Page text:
After reflecting on the horrific dimensions of The Wolf of Wall Street, I realized that an amazing number of Golden Globe front-runners boast bases in true stories involving recent crimes. Like Wolf, American Hustle celebrates the wiles of big-game thieves. Philomena takes you into high Gothic territory — evil nuns, kidnapping, slavery, and human trafficking (again, of a modern-day kind, as otherwise 12 Years a Slave would qualify for this list as well) — and somehow diffuses it by placing Judi Dench at her most adorable, and deceptively layered, in the title role. And finally, Captain Phillips is, of course, about real-life Somalian pirates who lack the courtesy to say “arr” and wear eye-patches but instead beat and threaten to kill honest Americans.
I wouldn’t actually argue that these films are genre imposters a la Wolf, but I’m struck by the pattern of bestowing our nation’s highest critical honors on films that seem, a decade later, to be saying that reality TV was right to turn away from fiction-based fiction, as long as the cinematic reality-based fictions sensationalize crime.
Just so you know, I’m not about to preach about the evil of sensationalizing crime. I rather enjoy both sensationalized and sensationalizing crime in fiction. It’s been a staple pretty much since we humans starting spinning yarns. But for me, the more fictional the yarn, the better: a wicked tale about murder can be fun, but hearing on the local news that a murder happened a few blocks away really isn’t a source of pleasure (and if you disagree, you scare me). So I am very interested that at this particular moment in history, American culture wants to celebrate crimes people perceive as real, whether the forms of celebration, the films and their applause, approach those crimes with varying degrees of ambiguity (as do American Hustle and Philomena) or with clear, black-and-white (bad pun very much intended) moral lines (Captain Phillips).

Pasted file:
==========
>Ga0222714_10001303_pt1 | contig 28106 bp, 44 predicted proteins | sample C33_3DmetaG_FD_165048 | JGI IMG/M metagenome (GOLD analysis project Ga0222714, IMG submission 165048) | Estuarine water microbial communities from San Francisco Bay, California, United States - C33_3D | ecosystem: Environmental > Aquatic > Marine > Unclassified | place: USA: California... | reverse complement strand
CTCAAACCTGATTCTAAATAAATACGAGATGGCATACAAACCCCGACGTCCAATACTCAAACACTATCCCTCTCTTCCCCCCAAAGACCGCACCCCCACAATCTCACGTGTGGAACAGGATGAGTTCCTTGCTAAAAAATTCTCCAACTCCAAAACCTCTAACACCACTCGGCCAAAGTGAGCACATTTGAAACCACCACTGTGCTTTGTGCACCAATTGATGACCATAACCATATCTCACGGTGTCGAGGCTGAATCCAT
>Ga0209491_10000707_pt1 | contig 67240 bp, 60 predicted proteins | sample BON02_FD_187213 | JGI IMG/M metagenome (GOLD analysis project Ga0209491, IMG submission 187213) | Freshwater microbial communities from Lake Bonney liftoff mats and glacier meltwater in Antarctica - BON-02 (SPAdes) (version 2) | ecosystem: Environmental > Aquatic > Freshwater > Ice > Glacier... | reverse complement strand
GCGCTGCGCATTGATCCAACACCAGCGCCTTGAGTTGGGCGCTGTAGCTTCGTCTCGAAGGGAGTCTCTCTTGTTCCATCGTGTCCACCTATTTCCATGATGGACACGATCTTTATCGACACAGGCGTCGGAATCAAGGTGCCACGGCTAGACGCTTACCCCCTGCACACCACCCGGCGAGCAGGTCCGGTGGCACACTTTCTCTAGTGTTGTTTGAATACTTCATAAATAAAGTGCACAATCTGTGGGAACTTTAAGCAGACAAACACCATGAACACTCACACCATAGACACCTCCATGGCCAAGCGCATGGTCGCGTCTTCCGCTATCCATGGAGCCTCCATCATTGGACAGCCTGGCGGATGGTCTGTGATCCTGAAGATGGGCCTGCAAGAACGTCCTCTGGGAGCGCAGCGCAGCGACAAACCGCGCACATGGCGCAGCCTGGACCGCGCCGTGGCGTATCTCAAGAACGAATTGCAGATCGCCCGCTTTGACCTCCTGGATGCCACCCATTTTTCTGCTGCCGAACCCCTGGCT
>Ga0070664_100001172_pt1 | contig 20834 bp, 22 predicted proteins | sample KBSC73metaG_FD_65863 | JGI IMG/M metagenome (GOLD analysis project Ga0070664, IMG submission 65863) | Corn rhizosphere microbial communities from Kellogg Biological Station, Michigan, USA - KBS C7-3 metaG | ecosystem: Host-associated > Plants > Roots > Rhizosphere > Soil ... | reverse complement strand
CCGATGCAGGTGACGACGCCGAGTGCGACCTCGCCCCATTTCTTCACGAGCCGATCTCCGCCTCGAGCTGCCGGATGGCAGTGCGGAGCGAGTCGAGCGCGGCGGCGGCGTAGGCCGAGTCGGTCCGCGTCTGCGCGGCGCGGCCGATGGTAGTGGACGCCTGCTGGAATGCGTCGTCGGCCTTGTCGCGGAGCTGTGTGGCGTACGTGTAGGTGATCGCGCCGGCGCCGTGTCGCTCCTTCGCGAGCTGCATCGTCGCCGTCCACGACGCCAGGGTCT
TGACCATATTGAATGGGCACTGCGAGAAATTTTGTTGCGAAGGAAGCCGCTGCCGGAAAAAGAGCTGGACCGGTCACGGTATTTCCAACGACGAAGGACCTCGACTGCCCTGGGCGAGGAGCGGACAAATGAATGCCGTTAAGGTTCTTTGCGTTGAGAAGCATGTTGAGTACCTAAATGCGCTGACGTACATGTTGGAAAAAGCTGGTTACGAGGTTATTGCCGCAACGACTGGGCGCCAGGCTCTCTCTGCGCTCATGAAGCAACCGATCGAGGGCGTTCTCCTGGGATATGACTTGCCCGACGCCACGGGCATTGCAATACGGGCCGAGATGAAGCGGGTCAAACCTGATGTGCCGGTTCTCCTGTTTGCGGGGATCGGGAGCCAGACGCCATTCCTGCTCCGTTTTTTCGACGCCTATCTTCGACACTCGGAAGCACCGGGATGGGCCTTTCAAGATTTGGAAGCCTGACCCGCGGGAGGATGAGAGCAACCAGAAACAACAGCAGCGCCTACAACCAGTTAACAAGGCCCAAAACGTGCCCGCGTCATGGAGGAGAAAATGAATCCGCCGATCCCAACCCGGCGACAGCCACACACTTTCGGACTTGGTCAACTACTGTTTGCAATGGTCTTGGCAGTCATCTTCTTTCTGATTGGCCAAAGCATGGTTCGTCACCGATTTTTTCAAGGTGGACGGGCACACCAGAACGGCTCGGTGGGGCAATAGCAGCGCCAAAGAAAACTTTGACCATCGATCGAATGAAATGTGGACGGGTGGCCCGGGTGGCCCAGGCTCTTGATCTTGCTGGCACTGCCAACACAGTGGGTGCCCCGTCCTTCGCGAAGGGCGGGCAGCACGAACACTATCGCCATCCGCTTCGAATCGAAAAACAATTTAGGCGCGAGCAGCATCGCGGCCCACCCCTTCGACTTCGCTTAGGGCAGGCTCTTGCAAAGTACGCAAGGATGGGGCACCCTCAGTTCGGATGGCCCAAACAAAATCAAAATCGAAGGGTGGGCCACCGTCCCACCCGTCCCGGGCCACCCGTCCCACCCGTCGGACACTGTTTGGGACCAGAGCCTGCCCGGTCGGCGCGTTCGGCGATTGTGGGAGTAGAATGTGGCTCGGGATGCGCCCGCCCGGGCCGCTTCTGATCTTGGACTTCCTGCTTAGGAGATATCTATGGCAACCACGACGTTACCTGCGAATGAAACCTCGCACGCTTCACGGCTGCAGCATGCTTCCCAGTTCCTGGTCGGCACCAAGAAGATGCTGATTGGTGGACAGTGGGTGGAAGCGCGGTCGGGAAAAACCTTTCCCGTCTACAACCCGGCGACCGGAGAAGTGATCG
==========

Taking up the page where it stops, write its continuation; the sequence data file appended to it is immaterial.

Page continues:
Some quick overviews and opinions to go with the trend that’s allowing me to group these nominees:
In American Hustle some mid-level con artists (Christian Bale and Amy Adams, nominated for Best Actor and Best Actress) get ambitious enough to attract the feds’ interest, so they get caught up in a game of wits with an agent (Bradley Cooper) that involves overlapping cons designed to help the feds use criminals to con criminals. The movie is up for Best Picture, and lots of people are nuts about it. Personally, I found the general story and dialogue somewhat trite and nothing particularly compelling in the cinematography and editing. However, the acting is brilliant, with Jeremy Renner and Jennifer Lawrence rounding out the superstar team (the latter in an also-nominated supporting role). That would seem to mean, then, that the characters these master actors and actresses create are the film’s most valuable assets — the characters of criminals, their beneficiaries, and an ethically-mobile cop. Like the lead in Wolf, these characters advance themselves at the expense of others. America’s best performers portray them awesomely, and celebration begins with a title that marks such characters as especially American.
Hailing from the other side of the Atlantic, Philomena surprised me by being one of my favorite films of the year. Don’t get me wrong: I expected it to be good, but I expected it to be good as a showcase for the talent of the always-commanding Judi Dench. Showcase her talent it does, as she creates the title character with the aforementioned charm and depth, but the surprises come from an also-remarkable performance from Steve Coogan as well as an exceptionally well-told story. Coogan’s portrayal of the author of the non-fiction book on which the film is based adds dimensions that reflect on the political stakes of Philomena’s story about extreme corruption in the Catholic Church, stakes that make distortion of the story inevitable. Coogan’s British character’s bourgeois political fervor contrasts sharply with Dench’s portrayal of lower-class Irish spirituality, which keeps the film from becoming polemical or overbearing.
Given Philomena‘s subject matter — which might even be read as questioning whether mainstream religious practices qualify as human rights violations — the film deserves high praise for being emotional but never stifling. It walks a political and spiritual tightrope with grace worthy of serious award consideration. And yet that very tightrope walk is necessary because a direct, all-out indictment of what the Church did would be unpalatable as a cinematic experience. What seems most celebration-worthy about this film, aesthetically speaking, is how it strokes the limit of mainstream cinema’s ability to challenge powerful institutions. Again, cf Wolf making Wall Street criminality look glamorous and fun.